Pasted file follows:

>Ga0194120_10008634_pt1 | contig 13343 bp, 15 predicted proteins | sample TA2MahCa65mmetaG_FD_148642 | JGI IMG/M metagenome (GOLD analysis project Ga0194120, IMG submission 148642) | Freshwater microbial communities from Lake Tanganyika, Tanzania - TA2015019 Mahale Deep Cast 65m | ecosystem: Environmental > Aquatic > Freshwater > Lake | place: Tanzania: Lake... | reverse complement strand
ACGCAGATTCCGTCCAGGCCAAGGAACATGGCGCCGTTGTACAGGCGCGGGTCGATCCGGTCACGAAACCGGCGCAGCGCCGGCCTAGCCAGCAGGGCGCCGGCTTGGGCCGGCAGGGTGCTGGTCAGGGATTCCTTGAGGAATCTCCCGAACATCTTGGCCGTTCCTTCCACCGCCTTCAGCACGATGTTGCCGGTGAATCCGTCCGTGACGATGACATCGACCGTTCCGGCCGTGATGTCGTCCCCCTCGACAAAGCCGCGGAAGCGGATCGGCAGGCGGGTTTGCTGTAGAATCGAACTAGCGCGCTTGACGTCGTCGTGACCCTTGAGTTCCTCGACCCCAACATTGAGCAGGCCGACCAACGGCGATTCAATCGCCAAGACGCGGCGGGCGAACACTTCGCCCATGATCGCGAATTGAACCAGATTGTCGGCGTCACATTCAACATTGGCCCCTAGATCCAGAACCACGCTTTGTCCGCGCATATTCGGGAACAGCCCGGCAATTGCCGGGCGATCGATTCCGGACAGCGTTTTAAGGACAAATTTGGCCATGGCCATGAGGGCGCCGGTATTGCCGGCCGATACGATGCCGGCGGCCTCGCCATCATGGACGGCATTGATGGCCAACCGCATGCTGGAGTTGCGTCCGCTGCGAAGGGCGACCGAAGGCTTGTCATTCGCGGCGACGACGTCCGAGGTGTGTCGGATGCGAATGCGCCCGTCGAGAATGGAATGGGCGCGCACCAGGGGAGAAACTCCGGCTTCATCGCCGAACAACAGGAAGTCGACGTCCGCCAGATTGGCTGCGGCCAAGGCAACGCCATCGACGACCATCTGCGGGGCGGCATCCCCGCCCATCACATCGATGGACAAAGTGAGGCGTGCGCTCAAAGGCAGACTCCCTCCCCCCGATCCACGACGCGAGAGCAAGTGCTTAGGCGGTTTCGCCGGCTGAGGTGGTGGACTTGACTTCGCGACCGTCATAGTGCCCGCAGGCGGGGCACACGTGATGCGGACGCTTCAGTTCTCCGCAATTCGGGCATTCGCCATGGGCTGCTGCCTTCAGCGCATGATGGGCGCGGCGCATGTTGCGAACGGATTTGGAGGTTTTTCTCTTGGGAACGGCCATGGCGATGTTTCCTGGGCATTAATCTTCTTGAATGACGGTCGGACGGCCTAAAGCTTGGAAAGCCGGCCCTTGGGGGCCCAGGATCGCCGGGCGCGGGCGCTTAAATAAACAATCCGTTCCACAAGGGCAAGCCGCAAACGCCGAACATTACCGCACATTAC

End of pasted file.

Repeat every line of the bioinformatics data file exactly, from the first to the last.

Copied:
>Ga0194120_10008634_pt1 | contig 13343 bp, 15 predicted proteins | sample TA2MahCa65mmetaG_FD_148642 | JGI IMG/M metagenome (GOLD analysis project Ga0194120, IMG submission 148642) | Freshwater microbial communities from Lake Tanganyika, Tanzania - TA2015019 Mahale Deep Cast 65m | ecosystem: Environmental > Aquatic > Freshwater > Lake | place: Tanzania: Lake... | reverse complement strand
ACGCAGATTCCGTCCAGGCCAAGGAACATGGCGCCGTTGTACAGGCGCGGGTCGATCCGGTCACGAAACCGGCGCAGCGCCGGCCTAGCCAGCAGGGCGCCGGCTTGGGCCGGCAGGGTGCTGGTCAGGGATTCCTTGAGGAATCTCCCGAACATCTTGGCCGTTCCTTCCACCGCCTTCAGCACGATGTTGCCGGTGAATCCGTCCGTGACGATGACATCGACCGTTCCGGCCGTGATGTCGTCCCCCTCGACAAAGCCGCGGAAGCGGATCGGCAGGCGGGTTTGCTGTAGAATCGAACTAGCGCGCTTGACGTCGTCGTGACCCTTGAGTTCCTCGACCCCAACATTGAGCAGGCCGACCAACGGCGATTCAATCGCCAAGACGCGGCGGGCGAACACTTCGCCCATGATCGCGAATTGAACCAGATTGTCGGCGTCACATTCAACATTGGCCCCTAGATCCAGAACCACGCTTTGTCCGCGCATATTCGGGAACAGCCCGGCAATTGCCGGGCGATCGATTCCGGACAGCGTTTTAAGGACAAATTTGGCCATGGCCATGAGGGCGCCGGTATTGCCGGCCGATACGATGCCGGCGGCCTCGCCATCATGGACGGCATTGATGGCCAACCGCATGCTGGAGTTGCGTCCGCTGCGAAGGGCGACCGAAGGCTTGTCATTCGCGGCGACGACGTCCGAGGTGTGTCGGATGCGAATGCGCCCGTCGAGAATGGAATGGGCGCGCACCAGGGGAGAAACTCCGGCTTCATCGCCGAACAACAGGAAGTCGACGTCCGCCAGATTGGCTGCGGCCAAGGCAACGCCATCGACGACCATCTGCGGGGCGGCATCCCCGCCCATCACATCGATGGACAAAGTGAGGCGTGCGCTCAAAGGCAGACTCCCTCCCCCCGATCCACGACGCGAGAGCAAGTGCTTAGGCGGTTTCGCCGGCTGAGGTGGTGGACTTGACTTCGCGACCGTCATAGTGCCCGCAGGCGGGGCACACGTGATGCGGACGCTTCAGTTCTCCGCAATTCGGGCATTCGCCATGGGCTGCTGCCTTCAGCGCATGATGGGCGCGGCGCATGTTGCGAACGGATTTGGAGGTTTTTCTCTTGGGAACGGCCATGGCGATGTTTCCTGGGCATTAATCTTCTTGAATGACGGTCGGACGGCCTAAAGCTTGGAAAGCCGGCCCTTGGGGGCCCAGGATCGCCGGGCGCGGGCGCTTAAATAAACAATCCGTTCCACAAGGGCAAGCCGCAAACGCCGAACATTACCGCACATTAC